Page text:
By Yadvinder S. Rana, International Summer Programs Faculty Member
Concepts such as power, interests, negotiation structure, and, above all, best alternative to a negotiated agreement (BATNA) take on different implications in an international context. Here are 3 tips to successfully manage power dynamics during global negotiations.
1. Pursue multiple feasible alternatives
Most of the negotiation literature focuses on the concept of BATNA, the best alternative each side has if no agreement can be reached between the parties.
The BATNA also defines the relative negotiation power of each party: in negotiation power doesn’t lie only in wealth, networks, authority, and status; the relative negotiation power of each party is primarily determined by the attractiveness of its option if no agreement is reached. Power is in the hands of the player who needs the agreement less, or, in other words, has the strongest alternative.
However, does the conventional concept of BATNA apply straightforwardly to complex, multiparty, multidimensional, and unpredictable international negotiations?
The kaleidoscopic nature of each party’s best alternative to a negotiated agreement (BATNA) in international contexts requires listing and evaluating all the alternatives to no agreement, without committing to only one course of action if the negotiation ends in an impasse.
Therefore, a better strategy for international negotiations calls for the identification and simultaneous pursuit of multiple feasible alternatives (MATNAs). Having different conceivable alternatives to a no agreement provides a compelling and flexible setting to approach the talks with the other side.
2. Manage Power Asymmetry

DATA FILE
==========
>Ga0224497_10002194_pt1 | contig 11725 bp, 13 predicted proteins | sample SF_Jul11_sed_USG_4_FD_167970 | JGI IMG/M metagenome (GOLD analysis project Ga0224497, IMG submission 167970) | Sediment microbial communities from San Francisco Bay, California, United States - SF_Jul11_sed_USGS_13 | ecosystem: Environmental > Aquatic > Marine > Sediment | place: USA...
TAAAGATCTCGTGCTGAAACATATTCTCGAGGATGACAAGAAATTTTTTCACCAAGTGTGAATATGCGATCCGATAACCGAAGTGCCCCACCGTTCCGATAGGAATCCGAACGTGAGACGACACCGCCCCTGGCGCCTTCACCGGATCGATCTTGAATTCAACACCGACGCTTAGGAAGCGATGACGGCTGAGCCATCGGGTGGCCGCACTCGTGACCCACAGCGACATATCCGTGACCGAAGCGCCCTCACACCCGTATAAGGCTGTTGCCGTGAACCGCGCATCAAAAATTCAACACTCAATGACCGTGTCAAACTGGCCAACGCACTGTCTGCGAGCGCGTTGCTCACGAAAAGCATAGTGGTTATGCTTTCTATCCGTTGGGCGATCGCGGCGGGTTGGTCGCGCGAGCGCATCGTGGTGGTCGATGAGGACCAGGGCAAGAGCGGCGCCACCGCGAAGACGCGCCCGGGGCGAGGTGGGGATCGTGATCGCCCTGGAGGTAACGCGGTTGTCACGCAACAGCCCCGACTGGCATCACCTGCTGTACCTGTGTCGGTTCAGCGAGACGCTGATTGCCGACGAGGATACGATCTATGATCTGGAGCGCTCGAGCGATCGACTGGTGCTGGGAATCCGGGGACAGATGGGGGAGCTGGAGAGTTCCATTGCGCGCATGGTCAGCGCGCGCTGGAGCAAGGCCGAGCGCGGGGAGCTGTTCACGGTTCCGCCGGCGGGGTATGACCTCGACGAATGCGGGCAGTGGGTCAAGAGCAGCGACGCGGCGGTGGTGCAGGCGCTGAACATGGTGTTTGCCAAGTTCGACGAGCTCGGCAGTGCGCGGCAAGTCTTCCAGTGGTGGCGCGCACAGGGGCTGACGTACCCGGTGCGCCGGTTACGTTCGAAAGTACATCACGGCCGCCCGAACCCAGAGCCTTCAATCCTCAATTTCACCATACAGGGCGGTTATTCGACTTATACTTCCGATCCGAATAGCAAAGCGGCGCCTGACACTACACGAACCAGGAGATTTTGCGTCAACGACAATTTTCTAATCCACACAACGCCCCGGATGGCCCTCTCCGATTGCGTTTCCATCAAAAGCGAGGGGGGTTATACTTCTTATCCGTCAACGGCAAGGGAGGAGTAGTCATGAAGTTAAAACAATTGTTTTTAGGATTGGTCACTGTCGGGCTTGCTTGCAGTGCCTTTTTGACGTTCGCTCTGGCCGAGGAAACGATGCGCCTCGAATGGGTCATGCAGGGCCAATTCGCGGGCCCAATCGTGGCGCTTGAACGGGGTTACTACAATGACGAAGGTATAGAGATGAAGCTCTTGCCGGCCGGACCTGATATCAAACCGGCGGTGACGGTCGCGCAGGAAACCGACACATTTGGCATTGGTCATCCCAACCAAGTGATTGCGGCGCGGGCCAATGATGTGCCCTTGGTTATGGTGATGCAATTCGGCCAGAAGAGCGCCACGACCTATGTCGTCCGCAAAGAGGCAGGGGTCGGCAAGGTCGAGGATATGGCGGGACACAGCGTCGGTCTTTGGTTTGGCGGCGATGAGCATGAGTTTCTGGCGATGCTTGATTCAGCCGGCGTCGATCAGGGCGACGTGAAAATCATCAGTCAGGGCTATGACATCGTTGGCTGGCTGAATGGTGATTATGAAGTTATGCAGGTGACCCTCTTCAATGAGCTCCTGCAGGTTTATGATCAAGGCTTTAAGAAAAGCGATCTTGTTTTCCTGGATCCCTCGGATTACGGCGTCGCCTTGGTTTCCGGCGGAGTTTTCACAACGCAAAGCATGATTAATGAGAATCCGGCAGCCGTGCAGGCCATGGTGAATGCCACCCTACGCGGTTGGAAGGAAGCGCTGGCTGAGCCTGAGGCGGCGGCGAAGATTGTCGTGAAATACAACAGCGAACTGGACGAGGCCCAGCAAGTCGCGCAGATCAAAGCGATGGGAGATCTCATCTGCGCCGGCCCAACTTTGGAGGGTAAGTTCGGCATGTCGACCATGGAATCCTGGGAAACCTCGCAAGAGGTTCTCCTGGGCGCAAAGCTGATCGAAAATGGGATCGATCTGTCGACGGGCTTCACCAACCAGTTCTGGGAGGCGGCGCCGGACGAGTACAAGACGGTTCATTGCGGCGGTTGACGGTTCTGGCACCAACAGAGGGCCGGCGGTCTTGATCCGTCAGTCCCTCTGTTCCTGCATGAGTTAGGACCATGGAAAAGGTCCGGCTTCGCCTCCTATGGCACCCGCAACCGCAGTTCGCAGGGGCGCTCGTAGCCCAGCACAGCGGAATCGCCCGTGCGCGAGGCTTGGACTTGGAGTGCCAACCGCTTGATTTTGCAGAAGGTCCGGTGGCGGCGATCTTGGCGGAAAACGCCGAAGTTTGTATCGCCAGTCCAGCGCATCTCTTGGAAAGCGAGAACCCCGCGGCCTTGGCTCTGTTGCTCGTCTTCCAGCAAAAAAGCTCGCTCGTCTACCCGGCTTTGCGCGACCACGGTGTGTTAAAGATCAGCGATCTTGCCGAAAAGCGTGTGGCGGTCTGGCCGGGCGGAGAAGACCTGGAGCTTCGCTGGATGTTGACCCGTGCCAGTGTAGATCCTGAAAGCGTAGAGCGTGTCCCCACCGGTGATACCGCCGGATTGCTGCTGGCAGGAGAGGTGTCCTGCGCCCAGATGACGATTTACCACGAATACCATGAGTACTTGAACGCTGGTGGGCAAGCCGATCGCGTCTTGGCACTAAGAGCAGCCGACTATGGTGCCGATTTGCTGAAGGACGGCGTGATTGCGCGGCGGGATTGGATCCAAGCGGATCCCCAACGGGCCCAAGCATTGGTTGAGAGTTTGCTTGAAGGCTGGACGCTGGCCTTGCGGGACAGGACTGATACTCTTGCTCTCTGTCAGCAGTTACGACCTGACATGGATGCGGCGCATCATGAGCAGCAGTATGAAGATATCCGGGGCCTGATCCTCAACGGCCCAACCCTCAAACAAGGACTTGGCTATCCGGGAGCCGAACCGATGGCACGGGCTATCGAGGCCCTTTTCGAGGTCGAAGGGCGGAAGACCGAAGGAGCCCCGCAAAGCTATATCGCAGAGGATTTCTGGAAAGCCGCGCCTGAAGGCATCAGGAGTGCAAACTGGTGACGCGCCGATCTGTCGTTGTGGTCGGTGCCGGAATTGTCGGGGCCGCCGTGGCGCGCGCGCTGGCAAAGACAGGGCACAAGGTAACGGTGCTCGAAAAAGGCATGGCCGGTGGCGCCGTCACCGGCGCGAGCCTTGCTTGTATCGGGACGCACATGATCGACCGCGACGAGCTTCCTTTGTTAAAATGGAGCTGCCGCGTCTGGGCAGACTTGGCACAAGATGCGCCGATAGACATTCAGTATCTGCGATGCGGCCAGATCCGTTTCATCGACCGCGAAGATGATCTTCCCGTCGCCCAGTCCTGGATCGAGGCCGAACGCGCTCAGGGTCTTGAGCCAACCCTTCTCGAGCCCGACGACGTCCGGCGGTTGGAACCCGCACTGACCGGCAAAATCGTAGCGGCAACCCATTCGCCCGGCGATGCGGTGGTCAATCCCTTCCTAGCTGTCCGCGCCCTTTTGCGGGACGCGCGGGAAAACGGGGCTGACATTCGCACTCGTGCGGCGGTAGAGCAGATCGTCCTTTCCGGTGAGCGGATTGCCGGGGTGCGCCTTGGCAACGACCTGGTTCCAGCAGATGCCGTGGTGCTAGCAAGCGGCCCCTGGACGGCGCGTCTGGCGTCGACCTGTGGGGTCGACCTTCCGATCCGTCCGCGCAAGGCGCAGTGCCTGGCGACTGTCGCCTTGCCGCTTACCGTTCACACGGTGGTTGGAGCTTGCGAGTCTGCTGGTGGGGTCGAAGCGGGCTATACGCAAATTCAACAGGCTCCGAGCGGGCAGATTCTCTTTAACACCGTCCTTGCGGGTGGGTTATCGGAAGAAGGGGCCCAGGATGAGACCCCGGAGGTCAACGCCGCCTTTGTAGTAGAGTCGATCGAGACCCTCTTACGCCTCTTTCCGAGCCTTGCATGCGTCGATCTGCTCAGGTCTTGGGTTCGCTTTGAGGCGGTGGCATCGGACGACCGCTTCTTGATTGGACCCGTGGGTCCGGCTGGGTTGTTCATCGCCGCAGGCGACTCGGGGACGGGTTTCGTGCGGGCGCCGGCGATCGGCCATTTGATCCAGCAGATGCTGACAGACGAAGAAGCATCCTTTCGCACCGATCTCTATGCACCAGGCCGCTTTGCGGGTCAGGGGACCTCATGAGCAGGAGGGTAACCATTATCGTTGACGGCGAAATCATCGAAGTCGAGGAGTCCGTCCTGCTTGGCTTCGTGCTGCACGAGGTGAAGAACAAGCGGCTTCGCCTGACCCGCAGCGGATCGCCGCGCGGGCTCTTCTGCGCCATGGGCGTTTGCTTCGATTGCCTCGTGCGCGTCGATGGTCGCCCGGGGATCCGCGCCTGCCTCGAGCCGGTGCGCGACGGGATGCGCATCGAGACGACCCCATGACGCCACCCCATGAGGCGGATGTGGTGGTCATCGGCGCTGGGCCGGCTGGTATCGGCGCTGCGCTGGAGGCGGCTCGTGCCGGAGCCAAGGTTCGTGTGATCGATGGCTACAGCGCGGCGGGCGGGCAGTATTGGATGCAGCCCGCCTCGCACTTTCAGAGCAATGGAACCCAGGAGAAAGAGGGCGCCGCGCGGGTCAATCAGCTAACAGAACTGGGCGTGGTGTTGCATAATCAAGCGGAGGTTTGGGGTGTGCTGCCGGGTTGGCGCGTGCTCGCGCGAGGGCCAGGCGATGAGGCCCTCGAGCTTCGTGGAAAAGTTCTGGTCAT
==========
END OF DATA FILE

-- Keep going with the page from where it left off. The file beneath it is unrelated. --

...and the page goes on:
In international negotiations, it is vital to address power imbalances, such as dependence and the perception of fairness in the process. Experimental studies have shown that integrative agreements were achieved far more often when the perceived difference in relative power between the parties was small.
When the asymmetry in dependence between the pairs is high (power asymmetry), there is less motivation on the stronger side to recognize the other side’s interests, concerns, and constraints and less incentive on the weaker side to disclose information.
In addition, a perception of unfairness in the process often leads to less than optimal negotiation outcomes. Negotiators who don’t believe in the fairness of the negotiation process are more likely to experience negative emotions during and after the negotiation.
It is also true that in international negotiations, contrary to general assumptions, the perceived weaker side often does better than the stronger side at the end of the negotiation.
Like the rich who take their wealth for granted, the stronger side in a negotiation often does not think much about power since power is something it already has whereas the weaker side is preoccupied with power (Zartman & Rubin, 2000).
3. Design the Game
Deals are often decided away from the negotiation table. Being able to involve the right parties in the right string at the right time is a vital skill for international negotiators.
Capable negotiators design the game in their favor even before they get to the table. They also build alliances that influence key people to frame the outcome of the negotiations.
By working behind the scenes, they change the negotiation’s setup, involving additional or different players, introducing different interests than the obvious ones, managing the information flow among the different players, and improving their alternatives.
By recognizing the different complementary interests and concerns of all the parties involved (especially the ones not sitting at the negotiation table), and by adding and subtracting issues and parties, negotiators can alter the negotiation structure and power dynamics.